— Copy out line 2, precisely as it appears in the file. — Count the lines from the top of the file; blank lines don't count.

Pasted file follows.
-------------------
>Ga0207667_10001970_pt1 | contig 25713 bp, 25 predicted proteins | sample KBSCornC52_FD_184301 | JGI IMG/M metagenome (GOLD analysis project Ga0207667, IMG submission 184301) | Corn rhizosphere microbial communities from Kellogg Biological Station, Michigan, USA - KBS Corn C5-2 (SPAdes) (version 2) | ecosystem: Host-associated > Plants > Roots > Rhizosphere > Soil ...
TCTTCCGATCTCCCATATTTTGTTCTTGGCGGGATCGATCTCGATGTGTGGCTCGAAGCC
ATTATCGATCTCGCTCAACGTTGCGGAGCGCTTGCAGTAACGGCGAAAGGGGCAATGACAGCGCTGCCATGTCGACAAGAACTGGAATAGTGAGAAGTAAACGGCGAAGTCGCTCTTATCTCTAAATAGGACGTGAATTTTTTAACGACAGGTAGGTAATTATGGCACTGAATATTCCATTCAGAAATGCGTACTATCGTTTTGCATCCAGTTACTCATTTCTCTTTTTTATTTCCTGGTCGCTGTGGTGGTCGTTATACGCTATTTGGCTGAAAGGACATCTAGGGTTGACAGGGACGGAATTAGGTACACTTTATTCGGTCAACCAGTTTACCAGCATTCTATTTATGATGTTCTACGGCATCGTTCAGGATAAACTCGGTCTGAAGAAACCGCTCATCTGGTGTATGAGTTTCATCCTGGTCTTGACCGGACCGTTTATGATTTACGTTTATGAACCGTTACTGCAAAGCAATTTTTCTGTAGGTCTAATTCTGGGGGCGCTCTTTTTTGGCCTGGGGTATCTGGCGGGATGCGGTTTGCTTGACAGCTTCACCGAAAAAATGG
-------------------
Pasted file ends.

TCTTCCGATCTCCCATATTTTGTTCTTGGCGGGATCGATCTCGATGTGTGGCTCGAAGCC